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Discussion Starter #1
Hello,some good info here on this site. I have a 4x4 Crew Max on order and should have it sometime next month. Does anyone have info about putting a fith wheel hitch on the new Tundras? And what would it do to the tow rating.
Thanks,
Jon
 

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Hello,some good info here on this site. I have a 4x4 Crew Max on order and should have it sometime next month. Does anyone have info about putting a fith wheel hitch on the new Tundras? And what would it do to the tow rating.
Thanks,
Jon

I've been looking into it, I'm in the same boat. 5er hitch options in our tiny box looks like it may not be do-able. There is another thread here somewhere.
Also check out RV.Net : RV Accessories, Supplies, Classifieds, Insurance, Financing & More - good forum but most of them think you "need" a dually diesel...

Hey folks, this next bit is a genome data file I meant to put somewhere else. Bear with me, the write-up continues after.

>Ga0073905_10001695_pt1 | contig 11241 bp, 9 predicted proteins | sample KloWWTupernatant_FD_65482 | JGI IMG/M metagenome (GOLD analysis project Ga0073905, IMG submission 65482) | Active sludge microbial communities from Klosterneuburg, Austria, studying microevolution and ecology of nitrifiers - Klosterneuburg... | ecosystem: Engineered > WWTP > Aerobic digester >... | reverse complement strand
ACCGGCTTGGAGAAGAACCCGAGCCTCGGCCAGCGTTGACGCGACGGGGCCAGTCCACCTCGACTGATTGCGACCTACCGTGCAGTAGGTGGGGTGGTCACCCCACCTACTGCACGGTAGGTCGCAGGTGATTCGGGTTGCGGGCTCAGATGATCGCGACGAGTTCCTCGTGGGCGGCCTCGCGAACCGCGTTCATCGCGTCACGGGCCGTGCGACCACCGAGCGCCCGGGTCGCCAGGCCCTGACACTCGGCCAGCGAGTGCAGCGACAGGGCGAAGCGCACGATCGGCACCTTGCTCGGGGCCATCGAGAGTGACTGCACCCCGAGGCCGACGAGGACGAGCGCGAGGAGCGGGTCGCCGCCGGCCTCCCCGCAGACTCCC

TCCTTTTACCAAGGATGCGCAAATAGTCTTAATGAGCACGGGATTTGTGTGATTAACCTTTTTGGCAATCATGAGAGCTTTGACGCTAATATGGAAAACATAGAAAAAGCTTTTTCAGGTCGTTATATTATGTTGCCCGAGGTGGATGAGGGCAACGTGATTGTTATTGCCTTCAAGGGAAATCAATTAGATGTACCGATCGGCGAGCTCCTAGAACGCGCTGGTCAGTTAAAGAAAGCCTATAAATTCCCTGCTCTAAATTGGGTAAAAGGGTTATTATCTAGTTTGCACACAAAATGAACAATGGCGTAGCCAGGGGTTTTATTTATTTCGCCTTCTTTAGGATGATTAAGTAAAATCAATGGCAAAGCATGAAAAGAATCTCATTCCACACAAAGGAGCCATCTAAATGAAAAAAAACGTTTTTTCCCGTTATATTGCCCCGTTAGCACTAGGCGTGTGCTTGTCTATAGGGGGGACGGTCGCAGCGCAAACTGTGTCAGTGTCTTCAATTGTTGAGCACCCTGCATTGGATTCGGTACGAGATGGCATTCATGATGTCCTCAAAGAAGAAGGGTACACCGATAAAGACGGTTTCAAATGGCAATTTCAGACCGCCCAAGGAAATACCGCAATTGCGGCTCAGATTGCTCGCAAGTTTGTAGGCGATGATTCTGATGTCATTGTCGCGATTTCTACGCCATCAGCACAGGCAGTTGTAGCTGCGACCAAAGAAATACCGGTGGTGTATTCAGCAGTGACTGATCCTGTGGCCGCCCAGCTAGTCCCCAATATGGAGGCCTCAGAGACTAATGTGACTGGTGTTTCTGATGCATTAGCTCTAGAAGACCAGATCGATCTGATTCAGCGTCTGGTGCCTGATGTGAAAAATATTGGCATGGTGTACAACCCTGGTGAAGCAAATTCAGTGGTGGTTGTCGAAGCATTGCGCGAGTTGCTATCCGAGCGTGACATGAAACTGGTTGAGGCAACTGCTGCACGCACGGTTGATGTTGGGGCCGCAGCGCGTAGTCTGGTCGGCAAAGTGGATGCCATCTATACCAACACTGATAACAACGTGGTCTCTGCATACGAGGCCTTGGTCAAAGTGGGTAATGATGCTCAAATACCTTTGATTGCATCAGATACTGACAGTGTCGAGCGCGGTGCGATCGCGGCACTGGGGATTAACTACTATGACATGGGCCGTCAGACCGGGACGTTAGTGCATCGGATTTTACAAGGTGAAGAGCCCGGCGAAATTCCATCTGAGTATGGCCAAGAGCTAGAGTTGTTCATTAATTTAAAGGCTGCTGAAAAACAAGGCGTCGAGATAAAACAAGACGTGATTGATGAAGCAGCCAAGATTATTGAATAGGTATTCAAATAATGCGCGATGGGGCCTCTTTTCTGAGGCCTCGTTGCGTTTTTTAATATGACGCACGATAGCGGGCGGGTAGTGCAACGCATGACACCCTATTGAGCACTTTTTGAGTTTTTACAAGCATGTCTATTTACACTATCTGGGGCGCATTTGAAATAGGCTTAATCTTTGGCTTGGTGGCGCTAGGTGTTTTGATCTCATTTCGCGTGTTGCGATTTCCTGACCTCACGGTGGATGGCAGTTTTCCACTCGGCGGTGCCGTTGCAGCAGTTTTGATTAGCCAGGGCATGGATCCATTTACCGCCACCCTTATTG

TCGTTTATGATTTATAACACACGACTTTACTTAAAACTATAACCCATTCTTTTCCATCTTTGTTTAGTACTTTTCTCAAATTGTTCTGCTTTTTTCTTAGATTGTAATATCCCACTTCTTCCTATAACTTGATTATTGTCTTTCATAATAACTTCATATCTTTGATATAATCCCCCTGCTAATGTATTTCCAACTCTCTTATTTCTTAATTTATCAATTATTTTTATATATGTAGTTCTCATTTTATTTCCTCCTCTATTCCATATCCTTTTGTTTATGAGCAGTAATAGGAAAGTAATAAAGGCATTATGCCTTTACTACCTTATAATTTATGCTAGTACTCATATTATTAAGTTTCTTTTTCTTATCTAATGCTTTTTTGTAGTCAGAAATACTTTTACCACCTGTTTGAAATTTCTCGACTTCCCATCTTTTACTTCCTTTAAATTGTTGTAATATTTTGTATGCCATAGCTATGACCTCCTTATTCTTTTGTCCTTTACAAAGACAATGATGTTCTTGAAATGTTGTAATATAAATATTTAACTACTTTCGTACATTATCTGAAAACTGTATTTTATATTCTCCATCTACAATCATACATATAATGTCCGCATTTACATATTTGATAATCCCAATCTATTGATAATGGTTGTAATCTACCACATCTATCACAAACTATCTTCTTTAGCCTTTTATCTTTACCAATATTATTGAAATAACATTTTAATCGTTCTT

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I think you should be able to get the universal rail kit & install the hitch on that.

I know with the CM, you will have to go with the swing away type hitch so you can turn without taking out the cab.
 

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I would NOT even consider pulling a 5er w/ a 5.5' bed under any circumstances. Even w/ a sliding hitch I don't think you'll have enough clearance for the cab when turning. A 6.5' bed would be the minimum I would consider. You would still need a sliding hitch w/ that size bed just to be safe.
 

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besides the cab and slider hitch you need to make sure the pin sits at the right place in relation to the axle